(Pictured above: Yours Truly with 6 of my 7 wonderful children, plus spouses (missing one), and my four beautiful grandchildren.)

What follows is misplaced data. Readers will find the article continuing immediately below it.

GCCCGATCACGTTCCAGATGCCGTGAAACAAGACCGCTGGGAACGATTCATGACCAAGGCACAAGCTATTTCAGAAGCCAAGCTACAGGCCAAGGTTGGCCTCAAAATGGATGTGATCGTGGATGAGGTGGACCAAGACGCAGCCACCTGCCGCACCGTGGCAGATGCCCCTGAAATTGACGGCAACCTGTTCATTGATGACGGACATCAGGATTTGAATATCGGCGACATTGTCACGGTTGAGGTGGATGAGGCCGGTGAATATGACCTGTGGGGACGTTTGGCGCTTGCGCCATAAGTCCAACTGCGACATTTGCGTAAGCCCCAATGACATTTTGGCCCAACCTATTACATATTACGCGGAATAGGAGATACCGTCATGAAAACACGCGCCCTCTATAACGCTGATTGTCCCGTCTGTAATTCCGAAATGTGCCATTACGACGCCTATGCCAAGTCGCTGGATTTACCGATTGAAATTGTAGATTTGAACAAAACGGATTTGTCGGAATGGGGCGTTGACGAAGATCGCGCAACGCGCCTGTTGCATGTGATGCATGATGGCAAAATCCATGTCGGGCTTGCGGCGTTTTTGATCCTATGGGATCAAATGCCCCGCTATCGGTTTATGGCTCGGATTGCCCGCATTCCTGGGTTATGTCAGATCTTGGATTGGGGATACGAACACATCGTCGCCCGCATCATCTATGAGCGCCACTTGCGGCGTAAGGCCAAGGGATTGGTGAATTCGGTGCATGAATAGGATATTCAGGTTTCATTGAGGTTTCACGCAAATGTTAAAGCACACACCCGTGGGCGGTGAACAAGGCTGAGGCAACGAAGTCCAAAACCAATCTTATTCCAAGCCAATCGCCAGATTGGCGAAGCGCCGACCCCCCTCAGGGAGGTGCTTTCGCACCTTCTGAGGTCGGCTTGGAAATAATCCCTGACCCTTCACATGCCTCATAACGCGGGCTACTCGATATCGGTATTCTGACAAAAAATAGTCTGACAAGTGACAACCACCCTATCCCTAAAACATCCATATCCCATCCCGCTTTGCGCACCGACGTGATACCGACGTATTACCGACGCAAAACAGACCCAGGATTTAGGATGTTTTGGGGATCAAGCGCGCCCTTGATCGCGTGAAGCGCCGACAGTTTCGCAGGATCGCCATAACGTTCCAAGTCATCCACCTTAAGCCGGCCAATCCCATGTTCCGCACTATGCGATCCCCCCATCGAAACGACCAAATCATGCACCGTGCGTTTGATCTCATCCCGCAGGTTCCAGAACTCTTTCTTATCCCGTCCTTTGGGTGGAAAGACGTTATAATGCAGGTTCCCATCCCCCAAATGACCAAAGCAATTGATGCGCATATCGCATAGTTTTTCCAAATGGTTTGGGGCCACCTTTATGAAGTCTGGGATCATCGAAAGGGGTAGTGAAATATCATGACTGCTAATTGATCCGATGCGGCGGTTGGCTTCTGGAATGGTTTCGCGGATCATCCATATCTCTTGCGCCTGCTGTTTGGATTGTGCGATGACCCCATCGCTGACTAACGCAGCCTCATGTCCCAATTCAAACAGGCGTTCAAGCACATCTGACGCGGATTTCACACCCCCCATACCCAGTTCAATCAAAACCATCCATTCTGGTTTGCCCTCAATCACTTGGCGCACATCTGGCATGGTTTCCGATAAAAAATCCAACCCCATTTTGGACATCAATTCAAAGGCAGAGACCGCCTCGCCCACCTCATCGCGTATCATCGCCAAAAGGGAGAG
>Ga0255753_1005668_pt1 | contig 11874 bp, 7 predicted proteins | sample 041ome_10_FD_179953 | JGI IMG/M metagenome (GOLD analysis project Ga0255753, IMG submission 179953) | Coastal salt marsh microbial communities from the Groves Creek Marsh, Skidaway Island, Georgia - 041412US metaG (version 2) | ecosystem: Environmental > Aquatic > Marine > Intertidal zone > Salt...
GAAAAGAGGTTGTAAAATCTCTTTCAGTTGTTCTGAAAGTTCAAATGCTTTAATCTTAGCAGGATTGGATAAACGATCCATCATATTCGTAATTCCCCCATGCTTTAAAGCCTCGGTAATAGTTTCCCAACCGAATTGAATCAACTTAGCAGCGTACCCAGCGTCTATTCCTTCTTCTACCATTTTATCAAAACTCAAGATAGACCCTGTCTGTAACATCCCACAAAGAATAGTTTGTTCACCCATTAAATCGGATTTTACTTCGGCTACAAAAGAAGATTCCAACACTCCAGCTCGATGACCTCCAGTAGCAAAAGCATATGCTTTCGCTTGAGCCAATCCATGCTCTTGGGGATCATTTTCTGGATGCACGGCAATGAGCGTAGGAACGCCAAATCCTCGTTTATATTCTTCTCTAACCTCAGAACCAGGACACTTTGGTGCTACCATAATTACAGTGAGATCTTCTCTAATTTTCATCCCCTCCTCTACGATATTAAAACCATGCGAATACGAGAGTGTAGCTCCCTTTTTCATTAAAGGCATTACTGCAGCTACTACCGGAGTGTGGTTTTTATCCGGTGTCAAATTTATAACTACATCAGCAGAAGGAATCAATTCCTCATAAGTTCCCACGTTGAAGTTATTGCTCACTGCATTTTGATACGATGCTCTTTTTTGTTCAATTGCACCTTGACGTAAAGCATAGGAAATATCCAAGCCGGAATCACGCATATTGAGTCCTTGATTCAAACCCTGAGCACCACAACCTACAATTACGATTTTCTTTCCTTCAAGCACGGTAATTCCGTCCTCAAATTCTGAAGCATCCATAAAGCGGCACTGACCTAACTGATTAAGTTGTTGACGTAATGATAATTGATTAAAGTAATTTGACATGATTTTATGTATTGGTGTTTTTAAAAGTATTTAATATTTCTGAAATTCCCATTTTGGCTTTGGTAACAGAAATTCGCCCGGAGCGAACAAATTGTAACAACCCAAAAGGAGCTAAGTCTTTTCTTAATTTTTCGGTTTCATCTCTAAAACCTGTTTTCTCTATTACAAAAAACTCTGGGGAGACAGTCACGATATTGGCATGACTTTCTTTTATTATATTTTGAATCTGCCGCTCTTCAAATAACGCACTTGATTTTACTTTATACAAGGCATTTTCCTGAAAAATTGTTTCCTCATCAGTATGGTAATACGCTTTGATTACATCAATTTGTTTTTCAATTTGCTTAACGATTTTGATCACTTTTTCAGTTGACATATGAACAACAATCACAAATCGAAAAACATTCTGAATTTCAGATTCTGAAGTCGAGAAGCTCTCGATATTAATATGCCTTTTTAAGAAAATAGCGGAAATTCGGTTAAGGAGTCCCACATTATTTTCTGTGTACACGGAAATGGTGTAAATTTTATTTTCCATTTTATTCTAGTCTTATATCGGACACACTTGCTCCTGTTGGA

I thought they were cute. Maybe others disagreed. But the notion of old glass dressed up and repurposed appealed to me. I made 78 of them, each unique, with patches and stripes and twists and belts in pastels and bright colors. My children helped me as we sat around the kitchen table with our diluted white glue and our strips of colored tissue, inventing patterns on the fly. I bought 78 plastic flowers from a dollar store and planted them in the jars, filled with gravel. I sold some. I gave some away as gifts. I put electric candles in them and arranged them to form a colorful lantern lane at Laura’s wedding. And I put the leftovers in boxes which I stored in the garage, which I brought with me to Mom’s and Dad’s house, and which have been sitting idle in their basement. The time had come either to throw them away or to give them away. Later this afternoon I would decide. For now, Hannah was playing in the wet snow rolling and assembling snowman parts, using Austrian pine needles as whiskers and pine cones for eyes, and an Olaf stick for a tuft of hair on top. And I knew this was my chance to play, to turn away from my infinite chores and to play, to play with my daughter making snowmen and a fort, a massive fort, founded with spheres of heavy wet snow too large for three adults to roll any farther, a five-gallon bucket making big cylindrical bricks for walls with battlements on top. And my son Caleb loved me enough to leap from the house barefoot and giggling to run madly in the snow and to tackle me with laughter and glee and rolling in the snow and throwing wet snow in each other’s faces and laughing like little boys—he loved me that much. When they left to spend Christmas elsewhere, I sank back into that dark lonely place, knowing that to claw my way out on this Christmas eve I would be wise to find a way to look outward from myself to someone else, and those dusty papier mâché mayonnaise and pickle jars in their basement boxes came to mind. While Mom made a list, I rushed to a dollar store for fresh plastic winter flowers and a bag of cheap gravel, and made 20 homemade vases to deliver on Christmas eve. Mom beamed when I asked her to come with me and to navigate to her 20 chosen homes, where in the orange wisps of sunset I set the vases on doorsteps to be found on the eve or on the day of Christmas.